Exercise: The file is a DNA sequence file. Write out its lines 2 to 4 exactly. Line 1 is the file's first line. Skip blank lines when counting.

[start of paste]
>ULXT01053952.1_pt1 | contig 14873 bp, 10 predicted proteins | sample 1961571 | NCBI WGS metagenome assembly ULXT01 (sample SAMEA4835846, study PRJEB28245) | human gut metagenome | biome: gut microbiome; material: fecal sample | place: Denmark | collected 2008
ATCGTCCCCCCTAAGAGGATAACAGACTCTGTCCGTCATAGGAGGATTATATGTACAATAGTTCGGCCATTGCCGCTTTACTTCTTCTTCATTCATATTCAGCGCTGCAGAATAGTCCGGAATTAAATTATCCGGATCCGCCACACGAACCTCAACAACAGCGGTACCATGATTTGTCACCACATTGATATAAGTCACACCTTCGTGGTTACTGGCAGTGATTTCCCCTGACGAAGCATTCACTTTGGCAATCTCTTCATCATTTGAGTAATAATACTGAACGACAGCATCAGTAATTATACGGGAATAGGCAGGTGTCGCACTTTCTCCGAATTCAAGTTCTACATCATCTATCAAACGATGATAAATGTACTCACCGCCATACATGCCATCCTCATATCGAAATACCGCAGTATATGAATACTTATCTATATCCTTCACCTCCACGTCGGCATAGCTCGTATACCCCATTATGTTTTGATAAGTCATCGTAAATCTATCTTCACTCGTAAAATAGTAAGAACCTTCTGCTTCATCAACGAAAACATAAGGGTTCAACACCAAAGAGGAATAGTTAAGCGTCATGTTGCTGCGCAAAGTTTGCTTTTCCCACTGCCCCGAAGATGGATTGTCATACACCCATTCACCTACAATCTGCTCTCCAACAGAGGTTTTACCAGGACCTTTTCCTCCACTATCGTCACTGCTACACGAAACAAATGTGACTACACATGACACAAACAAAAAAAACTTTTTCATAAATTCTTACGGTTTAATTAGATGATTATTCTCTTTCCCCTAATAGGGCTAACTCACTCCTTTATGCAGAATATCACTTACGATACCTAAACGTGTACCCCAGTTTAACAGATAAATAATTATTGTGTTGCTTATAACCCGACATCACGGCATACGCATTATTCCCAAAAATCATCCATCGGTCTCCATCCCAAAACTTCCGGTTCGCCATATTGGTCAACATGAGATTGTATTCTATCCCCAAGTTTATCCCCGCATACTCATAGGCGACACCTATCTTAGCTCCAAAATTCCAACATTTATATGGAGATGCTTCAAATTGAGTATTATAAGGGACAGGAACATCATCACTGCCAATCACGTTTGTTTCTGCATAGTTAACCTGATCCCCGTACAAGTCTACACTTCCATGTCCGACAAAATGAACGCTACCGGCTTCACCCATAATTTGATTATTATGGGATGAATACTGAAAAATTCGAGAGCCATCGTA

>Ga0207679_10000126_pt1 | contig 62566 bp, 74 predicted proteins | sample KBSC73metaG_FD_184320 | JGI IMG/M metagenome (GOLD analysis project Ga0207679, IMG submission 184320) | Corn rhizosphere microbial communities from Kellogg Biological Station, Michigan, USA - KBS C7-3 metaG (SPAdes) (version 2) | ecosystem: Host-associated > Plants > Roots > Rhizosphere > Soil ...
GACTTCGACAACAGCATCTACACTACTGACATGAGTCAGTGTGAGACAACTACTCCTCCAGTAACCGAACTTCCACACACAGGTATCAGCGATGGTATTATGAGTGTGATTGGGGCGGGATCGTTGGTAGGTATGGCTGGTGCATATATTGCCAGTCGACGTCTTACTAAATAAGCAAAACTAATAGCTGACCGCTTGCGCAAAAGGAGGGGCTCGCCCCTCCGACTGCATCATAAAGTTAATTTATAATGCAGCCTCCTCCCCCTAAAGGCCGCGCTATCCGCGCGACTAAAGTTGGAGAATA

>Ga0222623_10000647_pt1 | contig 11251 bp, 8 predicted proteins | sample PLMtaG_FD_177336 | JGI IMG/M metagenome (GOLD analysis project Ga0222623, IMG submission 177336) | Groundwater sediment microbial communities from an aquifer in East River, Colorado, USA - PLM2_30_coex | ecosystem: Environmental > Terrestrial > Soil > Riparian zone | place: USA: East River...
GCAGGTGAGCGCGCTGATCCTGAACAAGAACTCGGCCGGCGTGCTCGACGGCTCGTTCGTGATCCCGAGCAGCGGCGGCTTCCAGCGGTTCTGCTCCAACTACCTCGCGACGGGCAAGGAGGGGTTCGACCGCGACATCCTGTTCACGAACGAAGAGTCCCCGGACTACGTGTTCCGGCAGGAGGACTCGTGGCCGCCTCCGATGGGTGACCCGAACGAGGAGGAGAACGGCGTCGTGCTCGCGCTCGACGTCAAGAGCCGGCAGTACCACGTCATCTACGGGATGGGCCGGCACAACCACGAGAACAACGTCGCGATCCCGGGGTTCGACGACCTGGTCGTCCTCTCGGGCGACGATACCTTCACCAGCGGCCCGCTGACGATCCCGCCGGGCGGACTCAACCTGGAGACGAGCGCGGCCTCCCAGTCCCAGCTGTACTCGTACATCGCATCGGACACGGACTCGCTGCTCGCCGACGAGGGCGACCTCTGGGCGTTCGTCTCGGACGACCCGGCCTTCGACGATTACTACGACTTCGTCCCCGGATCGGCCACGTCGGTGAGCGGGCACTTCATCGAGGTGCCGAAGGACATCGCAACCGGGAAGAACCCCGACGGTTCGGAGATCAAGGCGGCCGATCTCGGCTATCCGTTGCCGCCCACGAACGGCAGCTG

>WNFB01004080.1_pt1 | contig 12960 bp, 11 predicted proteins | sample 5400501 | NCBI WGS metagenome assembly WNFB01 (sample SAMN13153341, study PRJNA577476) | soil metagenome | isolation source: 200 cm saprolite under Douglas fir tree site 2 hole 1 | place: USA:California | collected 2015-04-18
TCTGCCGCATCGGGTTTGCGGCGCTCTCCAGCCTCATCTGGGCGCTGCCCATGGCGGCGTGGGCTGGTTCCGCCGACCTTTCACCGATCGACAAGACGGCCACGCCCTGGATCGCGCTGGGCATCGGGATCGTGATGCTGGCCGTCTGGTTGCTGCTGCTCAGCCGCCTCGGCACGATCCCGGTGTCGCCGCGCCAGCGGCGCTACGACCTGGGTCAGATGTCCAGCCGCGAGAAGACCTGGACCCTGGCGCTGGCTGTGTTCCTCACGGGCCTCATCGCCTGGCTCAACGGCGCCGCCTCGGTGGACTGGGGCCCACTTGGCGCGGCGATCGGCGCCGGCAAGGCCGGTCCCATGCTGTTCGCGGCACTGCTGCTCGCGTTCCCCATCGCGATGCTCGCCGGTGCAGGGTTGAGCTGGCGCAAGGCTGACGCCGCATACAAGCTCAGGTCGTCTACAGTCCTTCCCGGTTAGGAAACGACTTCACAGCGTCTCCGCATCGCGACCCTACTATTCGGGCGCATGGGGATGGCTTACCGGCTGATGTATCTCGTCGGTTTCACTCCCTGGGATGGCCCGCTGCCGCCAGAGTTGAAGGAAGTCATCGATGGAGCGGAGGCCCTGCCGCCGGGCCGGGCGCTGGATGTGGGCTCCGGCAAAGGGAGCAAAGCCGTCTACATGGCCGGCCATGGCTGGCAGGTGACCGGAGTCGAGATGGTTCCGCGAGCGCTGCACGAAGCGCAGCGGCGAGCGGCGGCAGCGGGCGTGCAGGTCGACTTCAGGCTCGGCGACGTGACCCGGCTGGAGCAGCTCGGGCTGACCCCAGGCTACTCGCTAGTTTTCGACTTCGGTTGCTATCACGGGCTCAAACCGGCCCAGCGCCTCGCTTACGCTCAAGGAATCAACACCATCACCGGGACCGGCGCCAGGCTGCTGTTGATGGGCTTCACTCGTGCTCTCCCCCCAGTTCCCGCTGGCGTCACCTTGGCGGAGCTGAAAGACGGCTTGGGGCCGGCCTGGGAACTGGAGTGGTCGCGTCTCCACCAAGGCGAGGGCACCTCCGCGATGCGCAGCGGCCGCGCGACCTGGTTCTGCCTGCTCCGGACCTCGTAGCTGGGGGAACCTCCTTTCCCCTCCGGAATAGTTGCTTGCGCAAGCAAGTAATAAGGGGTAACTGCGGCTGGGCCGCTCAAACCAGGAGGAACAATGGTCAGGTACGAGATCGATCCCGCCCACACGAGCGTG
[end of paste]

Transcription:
ATCGTCCCCCCTAAGAGGATAACAGACTCTGTCCGTCATAGGAGGATTATATGTACAATAGTTCGGCCATTGCCGCTTTACTTCTTCTTCATTCATATTCAGCGCTGCAGAATAGTCCGGAATTAAATTATCCGGATCCGCCACACGAACCTCAACAACAGCGGTACCATGATTTGTCACCACATTGATATAAGTCACACCTTCGTGGTTACTGGCAGTGATTTCCCCTGACGAAGCATTCACTTTGGCAATCTCTTCATCATTTGAGTAATAATACTGAACGACAGCATCAGTAATTATACGGGAATAGGCAGGTGTCGCACTTTCTCCGAATTCAAGTTCTACATCATCTATCAAACGATGATAAATGTACTCACCGCCATACATGCCATCCTCATATCGAAATACCGCAGTATATGAATACTTATCTATATCCTTCACCTCCACGTCGGCATAGCTCGTATACCCCATTATGTTTTGATAAGTCATCGTAAATCTATCTTCACTCGTAAAATAGTAAGAACCTTCTGCTTCATCAACGAAAACATAAGGGTTCAACACCAAAGAGGAATAGTTAAGCGTCATGTTGCTGCGCAAAGTTTGCTTTTCCCACTGCCCCGAAGATGGATTGTCATACACCCATTCACCTACAATCTGCTCTCCAACAGAGGTTTTACCAGGACCTTTTCCTCCACTATCGTCACTGCTACACGAAACAAATGTGACTACACATGACACAAACAAAAAAAACTTTTTCATAAATTCTTACGGTTTAATTAGATGATTATTCTCTTTCCCCTAATAGGGCTAACTCACTCCTTTATGCAGAATATCACTTACGATACCTAAACGTGTACCCCAGTTTAACAGATAAATAATTATTGTGTTGCTTATAACCCGACATCACGGCATACGCATTATTCCCAAAAATCATCCATCGGTCTCCATCCCAAAACTTCCGGTTCGCCATATTGGTCAACATGAGATTGTATTCTATCCCCAAGTTTATCCCCGCATACTCATAGGCGACACCTATCTTAGCTCCAAAATTCCAACATTTATATGGAGATGCTTCAAATTGAGTATTATAAGGGACAGGAACATCATCACTGCCAATCACGTTTGTTTCTGCATAGTTAACCTGATCCCCGTACAAGTCTACACTTCCATGTCCGACAAAATGAACGCTACCGGCTTCACCCATAATTTGATTATTATGGGATGAATACTGAAAAATTCGAGAGCCATCGTA

>Ga0207679_10000126_pt1 | contig 62566 bp, 74 predicted proteins | sample KBSC73metaG_FD_184320 | JGI IMG/M metagenome (GOLD analysis project Ga0207679, IMG submission 184320) | Corn rhizosphere microbial communities from Kellogg Biological Station, Michigan, USA - KBS C7-3 metaG (SPAdes) (version 2) | ecosystem: Host-associated > Plants > Roots > Rhizosphere > Soil ...
GACTTCGACAACAGCATCTACACTACTGACATGAGTCAGTGTGAGACAACTACTCCTCCAGTAACCGAACTTCCACACACAGGTATCAGCGATGGTATTATGAGTGTGATTGGGGCGGGATCGTTGGTAGGTATGGCTGGTGCATATATTGCCAGTCGACGTCTTACTAAATAAGCAAAACTAATAGCTGACCGCTTGCGCAAAAGGAGGGGCTCGCCCCTCCGACTGCATCATAAAGTTAATTTATAATGCAGCCTCCTCCCCCTAAAGGCCGCGCTATCCGCGCGACTAAAGTTGGAGAATA